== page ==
Analysis Of Mondelez India Foods Pvt. Ltd. And Anr. v/s Neeraj Food Products:
Delhi HC Ruling In Decades Old Trademark DisputeIntroduction
means a mark capable of being represented graphically and which is
capable of distinguishing the goods or services of one person from those of
others and may include shape of goods, their packaging and combination of
colors. trademark registration is valid usually for ten years. It can be renewed
indefinitely on payment of additional fees. Trademark rights are private rights
and protection is enforced through court orders.
On 26th July, 2022, a single bench judge of Delhi High Court in Mondelez India
Foods Pvt. Ltd. And Anr. V. Neeraj Food Products MANU/DE/2622/2022 issued a
permanent injunction against Neeraj Food Products for selling Their chocolate
product under the name "JAMES BOND," which is confusingly similar to the "GEMS"
brand of Mondelez India Foods Private Limited (formerly Cadbury India Ltd.).The
Court also ordered Neeraj Food Products to pay Cadbury upto 15 lakhs in damages.
This legal battle began in 2005, Mondelez India Foods Private Limited formerly
known as Cadbury India limited, a company which started its branch in India in
1947, filed a suit against Neeraj Food Products alleging them for breaching the
copyright, by selling a product which they named as JAMES BOND, which
Mondelez India Foods Private Limited (formerly Cadbury India Ltd.)
Cadbury Schweppes Overseas Limited
Neeraj Food Products
Proceedings Of The Case
The case was first listed on 4th October 2005, after which summons were issued
to the defendant (Neeraj Food Products). Due to the repeated absence of the
defendant the court issued ex parte on 24th April 2006, which was later repealed
on 25th July 2006, as the absence of the defendant was not intentional.
On 25th May 2007 the hon'ble court allowed interim injunction on the
application, restraining the defendant from using the trademark JAMES BOND
and/or any other trade mark which may be deceptively similar to that of
In 2011 both the parties decided to settle the dispute outside the court and
filed an application under Order XXIII Rule 3 of CPC. However on 12th May 2011
the counsel from the plaintiff's side came in front of the court and said that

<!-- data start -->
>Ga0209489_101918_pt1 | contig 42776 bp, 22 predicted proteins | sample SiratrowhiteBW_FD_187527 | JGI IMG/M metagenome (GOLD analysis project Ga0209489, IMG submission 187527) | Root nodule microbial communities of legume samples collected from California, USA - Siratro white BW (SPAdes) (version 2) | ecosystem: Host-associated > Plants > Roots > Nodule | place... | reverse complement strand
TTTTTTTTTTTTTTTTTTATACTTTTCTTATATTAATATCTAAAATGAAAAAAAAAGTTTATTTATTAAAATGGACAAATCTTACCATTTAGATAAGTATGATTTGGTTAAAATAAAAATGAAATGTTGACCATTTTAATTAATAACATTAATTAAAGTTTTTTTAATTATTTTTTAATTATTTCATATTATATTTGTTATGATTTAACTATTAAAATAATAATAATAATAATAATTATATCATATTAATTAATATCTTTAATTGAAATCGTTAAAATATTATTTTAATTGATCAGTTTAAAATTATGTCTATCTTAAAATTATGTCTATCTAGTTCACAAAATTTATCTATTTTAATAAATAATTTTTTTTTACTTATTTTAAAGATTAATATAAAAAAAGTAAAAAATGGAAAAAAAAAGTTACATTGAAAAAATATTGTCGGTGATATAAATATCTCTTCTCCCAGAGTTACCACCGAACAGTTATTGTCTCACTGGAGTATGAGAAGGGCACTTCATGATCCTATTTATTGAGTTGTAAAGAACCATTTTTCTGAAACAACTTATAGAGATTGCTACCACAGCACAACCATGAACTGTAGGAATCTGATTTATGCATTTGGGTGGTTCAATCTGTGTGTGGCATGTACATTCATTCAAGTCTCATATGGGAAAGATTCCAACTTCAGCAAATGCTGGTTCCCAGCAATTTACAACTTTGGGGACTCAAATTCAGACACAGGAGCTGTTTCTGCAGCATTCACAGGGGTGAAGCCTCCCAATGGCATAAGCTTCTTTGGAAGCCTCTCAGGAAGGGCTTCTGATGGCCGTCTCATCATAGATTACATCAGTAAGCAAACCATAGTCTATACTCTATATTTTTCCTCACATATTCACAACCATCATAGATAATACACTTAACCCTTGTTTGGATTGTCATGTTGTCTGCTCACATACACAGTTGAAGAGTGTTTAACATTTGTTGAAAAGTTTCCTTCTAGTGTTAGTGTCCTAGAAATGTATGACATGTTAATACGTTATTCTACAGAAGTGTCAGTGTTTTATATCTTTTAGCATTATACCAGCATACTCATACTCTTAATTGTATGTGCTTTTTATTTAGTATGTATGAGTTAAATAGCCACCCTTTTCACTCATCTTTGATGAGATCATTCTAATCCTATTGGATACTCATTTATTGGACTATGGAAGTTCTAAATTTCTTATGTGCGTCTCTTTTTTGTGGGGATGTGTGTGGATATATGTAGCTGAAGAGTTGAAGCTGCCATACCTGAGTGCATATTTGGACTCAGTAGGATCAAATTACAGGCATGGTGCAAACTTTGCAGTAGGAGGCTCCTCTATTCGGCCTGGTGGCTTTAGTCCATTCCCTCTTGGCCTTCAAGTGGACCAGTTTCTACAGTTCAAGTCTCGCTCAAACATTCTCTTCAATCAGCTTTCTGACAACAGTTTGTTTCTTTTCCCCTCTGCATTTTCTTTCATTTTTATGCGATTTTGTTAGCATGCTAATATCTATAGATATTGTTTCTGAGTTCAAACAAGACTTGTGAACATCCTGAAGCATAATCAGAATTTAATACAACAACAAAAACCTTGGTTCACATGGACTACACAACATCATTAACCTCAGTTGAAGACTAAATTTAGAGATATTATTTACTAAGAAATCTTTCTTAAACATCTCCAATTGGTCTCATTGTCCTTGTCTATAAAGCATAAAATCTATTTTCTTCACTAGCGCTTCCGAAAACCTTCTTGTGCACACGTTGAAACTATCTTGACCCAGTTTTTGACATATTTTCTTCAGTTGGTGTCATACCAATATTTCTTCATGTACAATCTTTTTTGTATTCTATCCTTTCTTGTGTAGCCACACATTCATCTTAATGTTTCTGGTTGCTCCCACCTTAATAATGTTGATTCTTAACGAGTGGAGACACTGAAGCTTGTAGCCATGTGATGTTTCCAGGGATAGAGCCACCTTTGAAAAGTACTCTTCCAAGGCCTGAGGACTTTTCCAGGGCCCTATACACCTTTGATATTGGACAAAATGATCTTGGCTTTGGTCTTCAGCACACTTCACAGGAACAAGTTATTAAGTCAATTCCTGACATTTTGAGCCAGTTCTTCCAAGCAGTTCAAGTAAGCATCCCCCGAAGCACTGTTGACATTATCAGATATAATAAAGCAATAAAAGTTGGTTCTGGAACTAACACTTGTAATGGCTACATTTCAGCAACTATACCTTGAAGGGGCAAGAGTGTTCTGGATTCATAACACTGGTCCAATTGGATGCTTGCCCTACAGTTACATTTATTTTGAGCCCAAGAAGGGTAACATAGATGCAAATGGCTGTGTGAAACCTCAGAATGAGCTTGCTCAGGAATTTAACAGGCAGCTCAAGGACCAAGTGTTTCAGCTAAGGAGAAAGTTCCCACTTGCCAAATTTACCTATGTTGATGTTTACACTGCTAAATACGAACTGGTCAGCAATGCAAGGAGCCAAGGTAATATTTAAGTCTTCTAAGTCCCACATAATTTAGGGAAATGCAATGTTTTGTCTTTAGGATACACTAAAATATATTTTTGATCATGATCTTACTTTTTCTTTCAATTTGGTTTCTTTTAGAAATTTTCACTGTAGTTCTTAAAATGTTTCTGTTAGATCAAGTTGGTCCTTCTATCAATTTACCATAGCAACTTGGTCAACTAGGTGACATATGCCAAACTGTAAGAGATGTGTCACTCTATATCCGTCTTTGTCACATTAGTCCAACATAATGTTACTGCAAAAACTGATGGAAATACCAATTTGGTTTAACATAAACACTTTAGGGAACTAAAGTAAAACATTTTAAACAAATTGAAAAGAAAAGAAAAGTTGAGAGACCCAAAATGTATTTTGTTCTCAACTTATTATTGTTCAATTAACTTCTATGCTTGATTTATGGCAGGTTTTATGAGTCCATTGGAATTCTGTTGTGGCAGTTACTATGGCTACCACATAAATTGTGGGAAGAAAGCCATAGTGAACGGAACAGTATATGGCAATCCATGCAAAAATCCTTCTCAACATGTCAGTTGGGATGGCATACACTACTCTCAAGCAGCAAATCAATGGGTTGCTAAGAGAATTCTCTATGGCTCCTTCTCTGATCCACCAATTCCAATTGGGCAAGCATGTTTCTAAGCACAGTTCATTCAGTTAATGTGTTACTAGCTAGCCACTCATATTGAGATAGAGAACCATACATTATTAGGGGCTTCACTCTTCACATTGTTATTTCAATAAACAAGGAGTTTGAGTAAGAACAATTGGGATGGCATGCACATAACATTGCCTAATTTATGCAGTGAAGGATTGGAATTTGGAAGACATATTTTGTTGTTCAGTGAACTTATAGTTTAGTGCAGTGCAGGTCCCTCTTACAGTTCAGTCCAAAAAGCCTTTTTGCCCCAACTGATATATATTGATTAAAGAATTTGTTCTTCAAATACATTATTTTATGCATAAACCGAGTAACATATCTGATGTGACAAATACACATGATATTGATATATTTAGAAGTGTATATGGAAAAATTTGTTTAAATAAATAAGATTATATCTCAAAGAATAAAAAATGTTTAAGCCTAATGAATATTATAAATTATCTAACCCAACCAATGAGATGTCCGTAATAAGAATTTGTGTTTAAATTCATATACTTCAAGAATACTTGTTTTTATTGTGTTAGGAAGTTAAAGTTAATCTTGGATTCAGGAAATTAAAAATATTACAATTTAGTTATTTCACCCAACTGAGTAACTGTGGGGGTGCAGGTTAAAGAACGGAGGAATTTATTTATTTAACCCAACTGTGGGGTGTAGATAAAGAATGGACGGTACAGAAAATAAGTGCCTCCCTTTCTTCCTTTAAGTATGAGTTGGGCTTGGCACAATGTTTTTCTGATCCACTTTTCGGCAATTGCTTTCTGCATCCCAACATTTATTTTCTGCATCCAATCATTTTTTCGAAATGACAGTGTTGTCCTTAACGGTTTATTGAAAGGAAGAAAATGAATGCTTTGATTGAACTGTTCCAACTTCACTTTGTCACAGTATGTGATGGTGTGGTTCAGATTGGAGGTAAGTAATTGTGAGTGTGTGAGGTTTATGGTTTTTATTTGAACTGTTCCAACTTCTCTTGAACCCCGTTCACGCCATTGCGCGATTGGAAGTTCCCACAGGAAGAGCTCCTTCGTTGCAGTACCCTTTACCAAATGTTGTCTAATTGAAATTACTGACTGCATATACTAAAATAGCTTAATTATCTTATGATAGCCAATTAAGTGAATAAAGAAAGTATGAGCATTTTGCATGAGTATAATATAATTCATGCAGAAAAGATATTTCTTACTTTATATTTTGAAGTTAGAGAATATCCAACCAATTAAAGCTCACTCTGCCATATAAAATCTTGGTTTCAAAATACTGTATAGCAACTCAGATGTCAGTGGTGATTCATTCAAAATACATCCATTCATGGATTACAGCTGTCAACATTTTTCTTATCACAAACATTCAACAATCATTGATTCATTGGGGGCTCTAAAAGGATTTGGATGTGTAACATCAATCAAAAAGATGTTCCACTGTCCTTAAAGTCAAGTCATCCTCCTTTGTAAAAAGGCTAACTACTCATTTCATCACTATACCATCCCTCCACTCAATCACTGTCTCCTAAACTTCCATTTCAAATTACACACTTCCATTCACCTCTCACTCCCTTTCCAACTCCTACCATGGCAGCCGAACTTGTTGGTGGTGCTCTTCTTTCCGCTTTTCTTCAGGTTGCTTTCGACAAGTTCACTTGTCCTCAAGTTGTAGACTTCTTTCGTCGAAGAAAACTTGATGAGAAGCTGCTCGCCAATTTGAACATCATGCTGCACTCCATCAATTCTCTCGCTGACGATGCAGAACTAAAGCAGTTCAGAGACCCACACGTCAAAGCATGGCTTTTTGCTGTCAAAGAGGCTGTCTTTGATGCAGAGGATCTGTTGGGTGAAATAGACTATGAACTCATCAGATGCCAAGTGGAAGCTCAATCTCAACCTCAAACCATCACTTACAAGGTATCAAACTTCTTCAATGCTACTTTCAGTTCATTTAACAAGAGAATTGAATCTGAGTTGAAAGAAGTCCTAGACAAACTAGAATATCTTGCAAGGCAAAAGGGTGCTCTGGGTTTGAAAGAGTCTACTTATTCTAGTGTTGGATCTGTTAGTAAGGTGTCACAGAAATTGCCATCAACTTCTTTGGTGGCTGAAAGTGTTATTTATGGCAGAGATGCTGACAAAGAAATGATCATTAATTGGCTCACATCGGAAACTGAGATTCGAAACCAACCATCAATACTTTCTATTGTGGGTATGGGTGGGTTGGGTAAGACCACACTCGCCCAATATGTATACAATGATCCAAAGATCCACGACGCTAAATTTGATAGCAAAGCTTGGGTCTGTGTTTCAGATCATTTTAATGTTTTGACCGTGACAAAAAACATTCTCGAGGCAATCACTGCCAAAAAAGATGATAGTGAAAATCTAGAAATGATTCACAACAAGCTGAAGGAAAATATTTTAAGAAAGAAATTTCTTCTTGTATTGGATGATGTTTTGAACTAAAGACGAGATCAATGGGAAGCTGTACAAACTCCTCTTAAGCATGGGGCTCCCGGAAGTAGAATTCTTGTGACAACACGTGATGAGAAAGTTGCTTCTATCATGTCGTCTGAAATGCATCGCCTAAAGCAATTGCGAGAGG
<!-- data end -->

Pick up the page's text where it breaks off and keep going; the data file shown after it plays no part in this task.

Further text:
the settlement talk has resulted in failure and they are filling a fresh
application under Order 39 Rule 2A of the CPC. On 30th November 2011 the
defendant proceeded against ex parte.
The Evidence of the case was conducted from 22nd February 2013, during this the
plaintiff presented Original certified copies of Trademark Registrations of the
Plaintiffs in respect of the 'GEMS' products, their registrations worldwide in
respect of the trademark 'GEMS'/ 'CADBURY GEMS', trademark license agreement
between Cadbury Schweppes Overseas Limited and Cadbury India Limited, sample of
the Plaintiffs' packaging for its products sold under the brand name 'GEMS', and
a few sales, advertising/promotional figures from different sources along with
the original packaging of the defendant's product as the evidence. The Evidence
was concluded on 3rd July 2013.
After which the matter was pending hearing in the category of Finals.
The matter was then taken up on 8th March 2022, on which date due to change of
name etc., time was sought by the Plaintiffs to file an application under Order
XXII Rule 10 of the CPC. The application for the above was filled which was then
taken up on 4th April 2022. The name of the plaintiff 1 was changed from Cadbury
India to Mondelez India Pvt Ltd.
According to the reports provided by Mondelez India Pvt. Ltd, the earliest
trademark for CADBURY'S MILK CHOCOLATE GEMS was done on 20th May 1968.
A perusal document filed by the defendant shows that the defendant had filed the
trademark application in August 2002 in class 30, in respect of goods being all
kinds of food products including confectionery, churan goli etc.
During the hearing of the case the hon'ble court noted the following
similarities between the products:
� Defendant's pillow pack is of the same blue/purple background & of same size
as that of plaintiff.
� Plaintiff pillow pack has a brown oval in the center, while the defendant has
placed a diamond in brown color at the center of the pillow pack.
� Both the parties have displayed the origin of the product at the top right
corner, with CADBURY'S & NEERAJ.
� The brown oval & brown diamond on plaintiffs' & defendant's pillow pack are
both bordered by blue/purple borders.
� Both the parties used white color to write GEMS & JAMES BOND, on top of the
� The defendant has also copied the plaintiffs' scripting of the trade mark
'GEMS' on the pillow pack. As both GEMS & JAMES BOND are written in an uneven
script on the top right corner of the pillow pack.
� Just as the Plaintiffs, the Defendant has also created a visual impression of
an explosion in blue/purple color in the middle with lines emanating from the
center and tablets flying out.
� The color combination of the tablets adopted by the defendants is also similar
to that of plaintiffs'.